Where Are They Now?

Playing lost and found with three noted area chefs.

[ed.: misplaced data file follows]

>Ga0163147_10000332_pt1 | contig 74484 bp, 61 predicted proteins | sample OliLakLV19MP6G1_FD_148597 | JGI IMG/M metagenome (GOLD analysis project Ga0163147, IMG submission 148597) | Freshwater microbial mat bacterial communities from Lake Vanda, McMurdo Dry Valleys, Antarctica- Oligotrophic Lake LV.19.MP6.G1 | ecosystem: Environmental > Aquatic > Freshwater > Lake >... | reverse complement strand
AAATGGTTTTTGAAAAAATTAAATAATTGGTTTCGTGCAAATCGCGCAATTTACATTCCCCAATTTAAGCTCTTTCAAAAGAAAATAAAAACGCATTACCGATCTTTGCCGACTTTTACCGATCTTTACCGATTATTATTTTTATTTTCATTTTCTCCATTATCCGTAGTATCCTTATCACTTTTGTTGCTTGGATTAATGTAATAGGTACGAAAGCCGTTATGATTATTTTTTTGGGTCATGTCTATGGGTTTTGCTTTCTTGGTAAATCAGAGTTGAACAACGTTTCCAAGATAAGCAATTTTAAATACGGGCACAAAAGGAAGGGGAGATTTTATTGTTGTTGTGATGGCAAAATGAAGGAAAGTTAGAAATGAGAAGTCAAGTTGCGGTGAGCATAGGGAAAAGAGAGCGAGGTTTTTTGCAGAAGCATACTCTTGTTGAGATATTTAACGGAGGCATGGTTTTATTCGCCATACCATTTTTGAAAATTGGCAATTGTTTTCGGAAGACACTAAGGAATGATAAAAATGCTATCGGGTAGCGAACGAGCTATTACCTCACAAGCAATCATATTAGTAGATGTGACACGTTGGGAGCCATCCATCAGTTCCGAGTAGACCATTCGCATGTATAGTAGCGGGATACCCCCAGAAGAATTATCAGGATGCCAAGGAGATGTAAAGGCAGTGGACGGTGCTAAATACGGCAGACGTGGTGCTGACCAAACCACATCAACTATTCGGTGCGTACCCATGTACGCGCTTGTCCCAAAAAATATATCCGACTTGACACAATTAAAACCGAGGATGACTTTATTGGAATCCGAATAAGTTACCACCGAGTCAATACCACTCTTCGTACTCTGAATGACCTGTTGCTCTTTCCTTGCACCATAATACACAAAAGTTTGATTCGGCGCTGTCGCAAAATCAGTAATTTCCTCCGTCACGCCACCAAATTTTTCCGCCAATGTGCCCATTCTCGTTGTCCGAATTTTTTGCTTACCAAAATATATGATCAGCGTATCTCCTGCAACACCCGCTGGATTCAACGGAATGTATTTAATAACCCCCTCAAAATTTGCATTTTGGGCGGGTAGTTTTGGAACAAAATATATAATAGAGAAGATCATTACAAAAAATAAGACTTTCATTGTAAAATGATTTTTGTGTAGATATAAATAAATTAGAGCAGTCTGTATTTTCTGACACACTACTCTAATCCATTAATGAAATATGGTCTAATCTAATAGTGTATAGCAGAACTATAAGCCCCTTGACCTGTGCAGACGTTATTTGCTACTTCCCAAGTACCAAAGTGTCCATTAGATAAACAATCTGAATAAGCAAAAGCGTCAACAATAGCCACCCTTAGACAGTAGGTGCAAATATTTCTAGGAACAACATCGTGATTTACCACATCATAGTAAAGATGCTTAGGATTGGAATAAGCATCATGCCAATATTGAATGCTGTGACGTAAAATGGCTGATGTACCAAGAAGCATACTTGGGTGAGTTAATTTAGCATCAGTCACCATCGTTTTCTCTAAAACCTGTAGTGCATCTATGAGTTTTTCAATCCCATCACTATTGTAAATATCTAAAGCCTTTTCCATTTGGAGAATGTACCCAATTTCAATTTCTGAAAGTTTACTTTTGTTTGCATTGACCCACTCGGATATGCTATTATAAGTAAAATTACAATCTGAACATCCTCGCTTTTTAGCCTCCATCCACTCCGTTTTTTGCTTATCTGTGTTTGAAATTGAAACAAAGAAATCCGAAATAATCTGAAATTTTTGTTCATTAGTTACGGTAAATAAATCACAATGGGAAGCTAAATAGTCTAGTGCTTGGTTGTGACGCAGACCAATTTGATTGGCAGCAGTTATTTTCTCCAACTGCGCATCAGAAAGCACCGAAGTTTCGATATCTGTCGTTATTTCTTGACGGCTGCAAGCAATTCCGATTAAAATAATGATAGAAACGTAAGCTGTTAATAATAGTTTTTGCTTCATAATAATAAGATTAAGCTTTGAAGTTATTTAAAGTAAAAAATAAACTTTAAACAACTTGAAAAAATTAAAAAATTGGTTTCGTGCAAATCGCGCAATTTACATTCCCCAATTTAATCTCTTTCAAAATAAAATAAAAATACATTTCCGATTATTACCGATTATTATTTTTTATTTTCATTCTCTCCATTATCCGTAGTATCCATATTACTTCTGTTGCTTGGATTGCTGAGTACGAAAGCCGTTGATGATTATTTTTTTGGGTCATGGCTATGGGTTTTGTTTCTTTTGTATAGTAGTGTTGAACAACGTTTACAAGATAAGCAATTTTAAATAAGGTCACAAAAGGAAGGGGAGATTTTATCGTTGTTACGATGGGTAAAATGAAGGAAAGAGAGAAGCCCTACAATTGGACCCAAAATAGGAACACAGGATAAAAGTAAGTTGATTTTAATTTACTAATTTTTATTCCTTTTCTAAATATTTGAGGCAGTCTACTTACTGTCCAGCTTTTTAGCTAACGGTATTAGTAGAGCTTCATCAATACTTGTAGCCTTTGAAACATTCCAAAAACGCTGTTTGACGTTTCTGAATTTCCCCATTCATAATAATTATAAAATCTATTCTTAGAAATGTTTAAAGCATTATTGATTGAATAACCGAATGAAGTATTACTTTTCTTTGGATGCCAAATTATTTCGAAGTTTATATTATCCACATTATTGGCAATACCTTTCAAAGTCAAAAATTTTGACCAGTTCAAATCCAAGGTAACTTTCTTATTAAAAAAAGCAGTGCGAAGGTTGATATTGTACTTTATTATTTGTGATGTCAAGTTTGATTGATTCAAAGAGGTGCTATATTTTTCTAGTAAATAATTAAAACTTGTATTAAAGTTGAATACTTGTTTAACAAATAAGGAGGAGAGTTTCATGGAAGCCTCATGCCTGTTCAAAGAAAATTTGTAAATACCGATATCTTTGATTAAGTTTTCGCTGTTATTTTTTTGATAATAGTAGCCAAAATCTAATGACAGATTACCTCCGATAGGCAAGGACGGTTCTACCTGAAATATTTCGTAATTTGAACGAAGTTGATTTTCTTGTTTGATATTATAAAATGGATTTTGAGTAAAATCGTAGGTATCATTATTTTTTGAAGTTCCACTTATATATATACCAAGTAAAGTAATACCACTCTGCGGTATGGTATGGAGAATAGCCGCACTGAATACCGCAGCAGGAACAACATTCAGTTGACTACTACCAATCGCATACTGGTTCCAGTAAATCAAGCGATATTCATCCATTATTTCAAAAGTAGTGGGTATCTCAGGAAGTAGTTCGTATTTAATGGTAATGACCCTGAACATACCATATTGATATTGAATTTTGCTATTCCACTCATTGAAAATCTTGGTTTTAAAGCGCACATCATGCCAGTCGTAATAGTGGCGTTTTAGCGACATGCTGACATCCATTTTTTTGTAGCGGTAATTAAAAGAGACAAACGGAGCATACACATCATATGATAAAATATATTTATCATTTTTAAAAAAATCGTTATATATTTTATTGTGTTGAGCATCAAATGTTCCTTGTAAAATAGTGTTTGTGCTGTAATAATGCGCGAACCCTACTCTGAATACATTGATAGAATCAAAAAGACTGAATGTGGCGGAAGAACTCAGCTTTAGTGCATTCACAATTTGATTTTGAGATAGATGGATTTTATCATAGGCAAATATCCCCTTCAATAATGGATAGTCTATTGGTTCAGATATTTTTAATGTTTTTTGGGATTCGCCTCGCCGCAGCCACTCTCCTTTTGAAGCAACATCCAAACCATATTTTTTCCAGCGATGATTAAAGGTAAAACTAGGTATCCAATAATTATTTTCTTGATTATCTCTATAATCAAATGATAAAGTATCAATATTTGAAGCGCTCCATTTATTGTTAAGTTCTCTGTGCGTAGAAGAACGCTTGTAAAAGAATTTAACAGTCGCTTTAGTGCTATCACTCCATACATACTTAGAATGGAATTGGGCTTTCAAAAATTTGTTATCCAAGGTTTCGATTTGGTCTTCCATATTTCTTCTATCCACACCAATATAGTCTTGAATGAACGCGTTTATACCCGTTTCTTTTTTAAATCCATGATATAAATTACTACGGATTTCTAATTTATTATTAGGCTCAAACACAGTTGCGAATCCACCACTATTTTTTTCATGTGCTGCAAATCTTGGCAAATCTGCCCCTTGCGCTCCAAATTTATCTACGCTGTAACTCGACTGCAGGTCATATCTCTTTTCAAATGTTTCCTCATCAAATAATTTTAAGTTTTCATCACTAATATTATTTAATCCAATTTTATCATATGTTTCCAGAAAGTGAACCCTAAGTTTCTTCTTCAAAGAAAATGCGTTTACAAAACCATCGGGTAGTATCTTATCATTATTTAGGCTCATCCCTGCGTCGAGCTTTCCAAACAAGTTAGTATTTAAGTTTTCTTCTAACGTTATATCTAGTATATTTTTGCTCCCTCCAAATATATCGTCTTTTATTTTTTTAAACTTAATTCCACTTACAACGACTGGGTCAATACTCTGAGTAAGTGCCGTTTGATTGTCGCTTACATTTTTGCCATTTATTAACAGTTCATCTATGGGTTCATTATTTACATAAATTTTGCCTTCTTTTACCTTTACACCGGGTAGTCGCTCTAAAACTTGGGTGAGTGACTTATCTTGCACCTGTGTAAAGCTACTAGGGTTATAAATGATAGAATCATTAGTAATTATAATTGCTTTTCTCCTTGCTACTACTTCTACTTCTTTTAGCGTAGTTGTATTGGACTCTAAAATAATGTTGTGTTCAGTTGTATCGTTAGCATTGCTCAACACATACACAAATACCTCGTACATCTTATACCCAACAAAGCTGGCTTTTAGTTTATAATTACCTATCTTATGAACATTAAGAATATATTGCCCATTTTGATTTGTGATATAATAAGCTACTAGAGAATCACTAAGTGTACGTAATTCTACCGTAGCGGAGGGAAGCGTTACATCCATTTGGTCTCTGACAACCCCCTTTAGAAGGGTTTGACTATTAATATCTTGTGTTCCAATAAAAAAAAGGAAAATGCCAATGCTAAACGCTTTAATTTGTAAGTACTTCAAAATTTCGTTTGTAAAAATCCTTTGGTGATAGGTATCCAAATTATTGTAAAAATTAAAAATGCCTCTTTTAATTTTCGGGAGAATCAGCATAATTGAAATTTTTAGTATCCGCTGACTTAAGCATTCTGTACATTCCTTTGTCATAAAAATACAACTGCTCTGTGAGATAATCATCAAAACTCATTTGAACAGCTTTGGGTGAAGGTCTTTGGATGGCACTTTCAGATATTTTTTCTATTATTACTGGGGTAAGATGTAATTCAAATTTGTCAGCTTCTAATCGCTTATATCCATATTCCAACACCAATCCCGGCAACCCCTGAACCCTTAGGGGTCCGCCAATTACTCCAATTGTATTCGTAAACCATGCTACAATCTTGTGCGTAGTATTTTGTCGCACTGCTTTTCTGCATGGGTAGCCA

A while back, a friend of mine mentioned being over at his friend's house and watching this friend's roommate juggle an entire side of pork and a few whole chickens around the kitchen. "Who's your friend's roommate?" I asked. "He's a chef," my friend said. "He used to work at Cassis." Aha. Pleased that I now had the answer to another friend's question ("What do you think happened to Charlie Durham after Cassis closed?") from some weeks prior, I played out the rest of the conversation with the first friend and then quickly e-mailed the other, reporting, "Charlie Durham has been in his kitchen slicing bacon." Of course, Durham's been doing more than that; as it turns out, in the year that's passed since Cassis closed, he's been hanging out with his dog and watching Rachel Ray on The Food Network with the sound muted. Oh, and he and his roommate have been making plans to open an English-style pub. Now, English cuisine isn't something that typically sets mouths watering (which may or may not be fair), but Durham's menu is another matter. Do you miss those crisp, perfect matchstick French fries from Cassis? I suspect they'll show up alongside Durham's mussels, and as the chips in his fish and chips. (Durham told me he doesn't think he's had good fish and chips—ever—except when they'd make them for the crew at Cassis. Sounds to me like he's daring himself here.) Pork pies in the tradition of the English town Melton Mowbray will be served with watercress salad and walnut jam; Stilton cheese, Melton Mowbray's other noted culinary contribution, will show up on Durham's freshly ground burger. For dessert, Eccles cake—a currant and brown sugar–filled pastry named for the Manchester borough it originated in—will be served with English cheddar. When and where? I promise to tell you as soon as I get word. FINDING DURHAM REMINDED me of an e-mail we received from a reader who had lost her favorite chef, restaurant, and shrimp scampi when the Beach House Italian Cafe on Alki closed several months ago. Remembering that Michael Vujovich had appeared on KCTS Chefs a few years back, I wrote to Paula Nemzek at the station and asked if she could help me track him down. She did, expeditiously, and when I got hold of the chef, there was good news again: Vujovich is planning to open a Tuscan-style cafe this summer on West Seattle's other restaurant row, California Avenue. "When it was busy, it was too busy, and when it was cold, it was too cold," Vujovich said of his former location. Fine with me, as long as we can still get the salmon risotto up there on higher ground. So where has Vujovich been since the Beach House closed? Just a little chef's convention in Rome (he says he was the only American there), and from time to time, the Montenegro-born chef has been known to do wedding catering—Mediterranean food mainly—for his friends from the Serbian Orthodox church in Issaquah. (Now if that isn't a reason to get yourself to the Sunday morning service and start shaking hands, I don't know what is.) YET ANOTHER FAVORITE chef whose departure left diners with only the memories of meals gone by is Saleh Joudeh of Green Lake's Saleh al Lago and Avenue 52. (Although Joudeh's fans are better off than some; Phil Mihalski of Nell's, which occupies the old Saleh al Lago space, still serves a few of Joudeh's dishes and even has him back at Nell's from time to time for "Saleh al Lago Night.") When Nemzek and I were talking about the dear, departed chef conundrum, she mentioned how much she missed Avenue 52's upside-down chicken. A few days later, I was flipping through PCC's cooking-class catalog, and lo and behold: The popular doctor-turned-Italian-chef is teaching three classes in March. lcassidy@seattleweekly.com

 
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